Academics are working on two projects to improve the education outcomes of children in the UK.
The funding has been awarded to two separate projects: one seeks to increase levels of maths attainment in schools through a different model of teaching. The other explores the troubling experiences of young people who find it difficult ‘fit in’ at school.
Good maths education can set up a young person with essential skills for everyday life, and can improve their career prospects.
However, UK schools underperform when compared to other countries for maths attainment. Recent figures from the Programme for International Student Assessment revealed that the UK slipped from 26th to 27th place in the global league tables for maths performance in schools.
The Netherlands is one country that performs better than average in all subjects, and especially in maths. It uses a different model of maths teaching, called Realistic Maths Education (RME) - now used in 80% of its schools. RME differs from other forms of maths education. It starts with problem contexts, which students can imagine and relate to, such as introducing fractions through the concept of sharing a baguette.
Teaching involves supporting students to develop their informal models and visualise how mathematical processes work. This means that they have a variety of strategies for problem-solving, including problems they have never seen before – a crucial ability in the new-style GCSE.
Professor Yvette Solomon, from the Education and Social Research Institute at the University is using the £736k in funding she has received from the Education Endowment Foundation to trial the system across England.
“The RME approach is significantly different from the approaches often used in England in a number of respects,” she said.
“We often focus too much on algorithmic approaches in England, and students just memorise rules without understanding. Students with good memories might pass exams, but many can’t use their maths in novel situations. Many students mis-learn, forget or misapply the rules, and for them maths is just about failure”.
Prof Solomon is working with the secondary mathematics team in the Faculty of Education, who have several years’ experience of designing and developing RME materials. The team will train teachers to deliver a programme of RME lessons during Years 7 and Year 8 in 120 schools.
The project is being independently evaluated by Sheffield Hallam University, whose report will be published in summer 2021.
The daily struggles that some children face at school, where there is pressure to conform can be overwhelming. Feeling ‘out of place’ at school, while not always traumatic, can be troubling for those who experience it.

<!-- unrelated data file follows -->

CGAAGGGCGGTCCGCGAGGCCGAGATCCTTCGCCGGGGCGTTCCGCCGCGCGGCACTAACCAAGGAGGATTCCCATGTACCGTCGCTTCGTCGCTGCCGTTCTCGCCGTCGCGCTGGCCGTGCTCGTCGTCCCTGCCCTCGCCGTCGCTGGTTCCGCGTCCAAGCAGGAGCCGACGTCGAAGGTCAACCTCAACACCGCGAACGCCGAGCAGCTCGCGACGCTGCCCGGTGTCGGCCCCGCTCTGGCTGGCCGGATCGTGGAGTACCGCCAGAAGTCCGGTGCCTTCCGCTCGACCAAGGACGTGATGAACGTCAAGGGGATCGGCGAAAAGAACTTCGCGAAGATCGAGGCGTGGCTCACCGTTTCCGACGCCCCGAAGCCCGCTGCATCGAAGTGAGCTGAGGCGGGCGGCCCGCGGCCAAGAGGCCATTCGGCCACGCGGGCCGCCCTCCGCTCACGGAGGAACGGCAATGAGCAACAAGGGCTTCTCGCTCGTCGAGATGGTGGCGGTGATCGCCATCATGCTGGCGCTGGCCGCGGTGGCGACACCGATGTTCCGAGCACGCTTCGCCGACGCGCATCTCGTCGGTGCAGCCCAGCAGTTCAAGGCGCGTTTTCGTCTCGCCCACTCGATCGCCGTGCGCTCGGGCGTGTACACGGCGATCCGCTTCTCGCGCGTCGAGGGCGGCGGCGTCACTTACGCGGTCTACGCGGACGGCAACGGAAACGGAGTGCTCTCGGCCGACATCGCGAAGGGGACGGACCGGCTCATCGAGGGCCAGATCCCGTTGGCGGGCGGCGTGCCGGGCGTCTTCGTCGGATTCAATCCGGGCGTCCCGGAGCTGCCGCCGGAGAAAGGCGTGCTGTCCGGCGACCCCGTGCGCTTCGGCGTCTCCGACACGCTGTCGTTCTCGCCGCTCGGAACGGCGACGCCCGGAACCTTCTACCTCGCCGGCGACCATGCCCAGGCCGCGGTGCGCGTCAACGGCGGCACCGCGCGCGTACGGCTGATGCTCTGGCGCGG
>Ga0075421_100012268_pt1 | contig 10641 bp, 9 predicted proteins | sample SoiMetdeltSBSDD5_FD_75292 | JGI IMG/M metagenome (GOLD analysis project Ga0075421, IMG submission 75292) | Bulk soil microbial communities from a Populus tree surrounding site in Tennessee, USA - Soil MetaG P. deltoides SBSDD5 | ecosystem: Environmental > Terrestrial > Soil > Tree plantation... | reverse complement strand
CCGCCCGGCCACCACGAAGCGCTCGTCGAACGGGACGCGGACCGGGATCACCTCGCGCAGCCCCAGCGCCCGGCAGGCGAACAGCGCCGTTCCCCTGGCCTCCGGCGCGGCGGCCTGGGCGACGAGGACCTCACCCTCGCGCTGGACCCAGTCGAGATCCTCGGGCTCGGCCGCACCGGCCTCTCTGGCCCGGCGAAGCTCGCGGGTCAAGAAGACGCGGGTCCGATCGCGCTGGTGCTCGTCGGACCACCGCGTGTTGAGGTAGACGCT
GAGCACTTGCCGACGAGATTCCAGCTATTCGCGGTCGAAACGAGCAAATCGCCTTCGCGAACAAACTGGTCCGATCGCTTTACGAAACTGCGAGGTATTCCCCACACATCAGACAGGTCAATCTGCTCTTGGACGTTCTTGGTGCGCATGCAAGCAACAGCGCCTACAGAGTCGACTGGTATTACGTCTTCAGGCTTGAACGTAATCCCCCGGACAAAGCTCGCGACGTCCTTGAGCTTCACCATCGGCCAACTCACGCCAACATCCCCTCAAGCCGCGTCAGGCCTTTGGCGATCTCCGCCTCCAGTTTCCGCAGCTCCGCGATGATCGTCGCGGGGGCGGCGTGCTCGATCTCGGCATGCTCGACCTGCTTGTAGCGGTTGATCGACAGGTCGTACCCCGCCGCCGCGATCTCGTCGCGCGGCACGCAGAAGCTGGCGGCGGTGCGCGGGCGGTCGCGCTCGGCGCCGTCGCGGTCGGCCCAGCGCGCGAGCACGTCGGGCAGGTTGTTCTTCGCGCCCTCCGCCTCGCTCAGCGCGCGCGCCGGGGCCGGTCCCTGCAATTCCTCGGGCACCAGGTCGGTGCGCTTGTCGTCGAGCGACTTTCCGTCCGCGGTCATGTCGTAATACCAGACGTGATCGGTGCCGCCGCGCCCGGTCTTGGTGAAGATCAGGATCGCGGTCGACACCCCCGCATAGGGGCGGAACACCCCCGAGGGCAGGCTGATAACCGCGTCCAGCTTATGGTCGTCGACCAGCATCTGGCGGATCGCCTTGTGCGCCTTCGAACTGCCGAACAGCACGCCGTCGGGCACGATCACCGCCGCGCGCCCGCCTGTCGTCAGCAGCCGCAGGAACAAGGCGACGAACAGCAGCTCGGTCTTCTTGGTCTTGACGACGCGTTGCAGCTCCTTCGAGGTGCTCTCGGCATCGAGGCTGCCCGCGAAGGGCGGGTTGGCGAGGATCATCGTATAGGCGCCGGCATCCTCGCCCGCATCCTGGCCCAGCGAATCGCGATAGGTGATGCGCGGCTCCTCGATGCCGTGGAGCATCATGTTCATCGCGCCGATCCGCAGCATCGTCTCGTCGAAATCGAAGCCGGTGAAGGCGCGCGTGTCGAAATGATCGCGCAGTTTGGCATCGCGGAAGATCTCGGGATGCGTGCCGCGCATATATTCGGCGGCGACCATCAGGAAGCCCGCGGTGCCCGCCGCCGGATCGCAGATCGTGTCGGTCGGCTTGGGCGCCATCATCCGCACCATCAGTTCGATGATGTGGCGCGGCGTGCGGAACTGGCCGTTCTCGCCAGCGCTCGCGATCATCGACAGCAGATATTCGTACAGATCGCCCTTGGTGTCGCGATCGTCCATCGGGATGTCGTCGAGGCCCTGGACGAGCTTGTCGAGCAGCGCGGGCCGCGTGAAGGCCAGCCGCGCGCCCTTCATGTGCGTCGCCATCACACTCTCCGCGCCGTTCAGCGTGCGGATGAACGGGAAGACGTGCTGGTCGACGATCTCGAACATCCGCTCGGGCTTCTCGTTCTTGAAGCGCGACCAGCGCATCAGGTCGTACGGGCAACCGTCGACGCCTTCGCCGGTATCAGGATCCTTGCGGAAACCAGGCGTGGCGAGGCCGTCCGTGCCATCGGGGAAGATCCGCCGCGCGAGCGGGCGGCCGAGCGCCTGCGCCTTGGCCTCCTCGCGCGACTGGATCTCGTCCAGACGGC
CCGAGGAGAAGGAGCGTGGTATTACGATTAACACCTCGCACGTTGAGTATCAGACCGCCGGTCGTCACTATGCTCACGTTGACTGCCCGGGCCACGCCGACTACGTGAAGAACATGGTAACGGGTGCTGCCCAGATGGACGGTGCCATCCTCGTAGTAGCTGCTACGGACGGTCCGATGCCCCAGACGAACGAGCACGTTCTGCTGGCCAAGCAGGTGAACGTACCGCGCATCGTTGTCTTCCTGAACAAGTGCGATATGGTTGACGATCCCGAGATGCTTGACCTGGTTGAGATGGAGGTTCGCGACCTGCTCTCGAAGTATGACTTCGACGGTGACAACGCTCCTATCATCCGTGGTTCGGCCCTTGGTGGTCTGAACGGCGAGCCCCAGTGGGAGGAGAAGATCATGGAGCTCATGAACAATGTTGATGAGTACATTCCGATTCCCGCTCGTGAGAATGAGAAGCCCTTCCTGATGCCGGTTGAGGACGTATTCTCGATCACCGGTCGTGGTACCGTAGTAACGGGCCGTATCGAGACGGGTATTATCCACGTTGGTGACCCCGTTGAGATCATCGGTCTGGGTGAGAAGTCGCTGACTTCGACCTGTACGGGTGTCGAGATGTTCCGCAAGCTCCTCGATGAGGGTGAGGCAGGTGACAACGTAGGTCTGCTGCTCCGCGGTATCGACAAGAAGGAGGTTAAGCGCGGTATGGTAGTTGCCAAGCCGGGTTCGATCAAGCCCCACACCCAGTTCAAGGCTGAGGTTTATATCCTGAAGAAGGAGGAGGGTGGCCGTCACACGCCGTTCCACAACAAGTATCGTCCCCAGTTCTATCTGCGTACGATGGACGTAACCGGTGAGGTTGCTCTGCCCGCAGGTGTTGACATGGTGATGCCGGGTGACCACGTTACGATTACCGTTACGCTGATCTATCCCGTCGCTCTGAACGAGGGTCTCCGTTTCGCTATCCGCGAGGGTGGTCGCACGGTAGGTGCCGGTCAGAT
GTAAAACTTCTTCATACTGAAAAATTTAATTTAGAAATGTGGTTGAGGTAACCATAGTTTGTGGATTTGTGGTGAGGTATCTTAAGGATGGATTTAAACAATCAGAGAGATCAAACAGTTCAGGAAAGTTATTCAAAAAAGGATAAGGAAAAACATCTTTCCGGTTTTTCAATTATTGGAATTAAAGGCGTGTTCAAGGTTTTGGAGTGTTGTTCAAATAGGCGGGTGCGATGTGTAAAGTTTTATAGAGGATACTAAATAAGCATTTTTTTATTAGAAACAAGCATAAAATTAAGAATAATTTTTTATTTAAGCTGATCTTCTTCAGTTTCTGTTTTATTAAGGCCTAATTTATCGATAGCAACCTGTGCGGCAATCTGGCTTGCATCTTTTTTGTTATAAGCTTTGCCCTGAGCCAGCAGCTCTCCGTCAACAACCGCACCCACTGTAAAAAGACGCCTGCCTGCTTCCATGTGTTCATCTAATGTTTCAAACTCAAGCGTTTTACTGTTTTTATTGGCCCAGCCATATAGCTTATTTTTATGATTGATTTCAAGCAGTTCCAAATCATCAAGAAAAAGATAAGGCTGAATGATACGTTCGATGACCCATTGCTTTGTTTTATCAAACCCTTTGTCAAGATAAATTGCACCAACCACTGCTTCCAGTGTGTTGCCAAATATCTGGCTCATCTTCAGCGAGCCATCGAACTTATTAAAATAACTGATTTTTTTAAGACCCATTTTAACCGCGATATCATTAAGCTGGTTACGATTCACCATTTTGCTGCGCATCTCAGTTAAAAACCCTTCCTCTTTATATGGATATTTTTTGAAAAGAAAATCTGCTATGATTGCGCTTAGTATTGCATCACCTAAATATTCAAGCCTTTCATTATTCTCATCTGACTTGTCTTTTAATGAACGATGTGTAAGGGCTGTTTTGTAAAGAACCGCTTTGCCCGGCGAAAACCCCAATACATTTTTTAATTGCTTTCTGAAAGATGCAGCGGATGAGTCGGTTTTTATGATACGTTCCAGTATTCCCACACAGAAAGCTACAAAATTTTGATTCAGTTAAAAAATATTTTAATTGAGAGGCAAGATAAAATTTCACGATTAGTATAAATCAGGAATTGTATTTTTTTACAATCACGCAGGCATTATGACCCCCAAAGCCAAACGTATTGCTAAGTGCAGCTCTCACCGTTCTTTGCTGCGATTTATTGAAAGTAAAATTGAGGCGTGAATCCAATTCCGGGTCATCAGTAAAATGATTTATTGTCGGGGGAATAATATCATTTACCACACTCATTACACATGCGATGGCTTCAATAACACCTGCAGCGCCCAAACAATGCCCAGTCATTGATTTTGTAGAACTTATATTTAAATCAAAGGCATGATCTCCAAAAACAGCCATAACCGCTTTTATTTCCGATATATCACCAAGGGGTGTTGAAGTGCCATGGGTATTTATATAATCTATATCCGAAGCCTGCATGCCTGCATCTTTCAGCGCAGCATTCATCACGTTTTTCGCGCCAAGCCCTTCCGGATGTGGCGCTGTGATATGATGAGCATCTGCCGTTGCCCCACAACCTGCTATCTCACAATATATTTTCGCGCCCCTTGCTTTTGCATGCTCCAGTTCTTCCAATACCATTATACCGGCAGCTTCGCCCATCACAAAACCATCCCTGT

Figures from Young Minds suggest that three children in every classroom have diagnosed mental health issues. Data obtained from NHS Digital also suggest there has been a rapid rise in the number of nursery and primary school children who self-harm.
Rachel Holmes from Manchester Met has been awarded £294k by the Arts and Humanities Research Council to explore the impact it has on pupils.
The research recognises the ethical urgency of tackling the idea of difference in innovative ways, in response to the daily struggles some children face.
Through working with a primary school community, including parents/carers, staff and children themselves, the research will explore the concept of ‘odd-ness’: what odd means; what its value is and why this matters, what it tells us about ordinary, everyday encounters with one another, places and things.
“Many children struggle from the stigma of feeling different, and while the government has invested in promoting young the resilience of children and many schools celebrate difference, there are still issues for those who fall outside of educational and social norms,” Rachel said.
“Our research aims to provide knowledge about odd-ness and its effects, as a way of engaging with and informing policy and contributing to the training of healthcare and education professionals.”
Running for three years, the project will be carried out in collaboration with Becky Shaw, an artist and researcher from Sheffield Hallam University, Steve Pool a freelance artist, Amanda Ravetz, Research Professor in the Faculty of Arts & Humanities at MMU and Kate Pahl who is Director of the Education and Social Research Institute at Manchester Met.
Professor Richard Greene, Pro Vice Chancellor of the Research and Knowledge Exchange Directorate, said: “These projects are significant, not just in terms of the value of the funds they have been awarded, but also in terms of the potential impact they have on our education system.
“I congratulate our colleagues in the Education faculty for receiving these awards, and look forward to the outputs that their research will deliver.”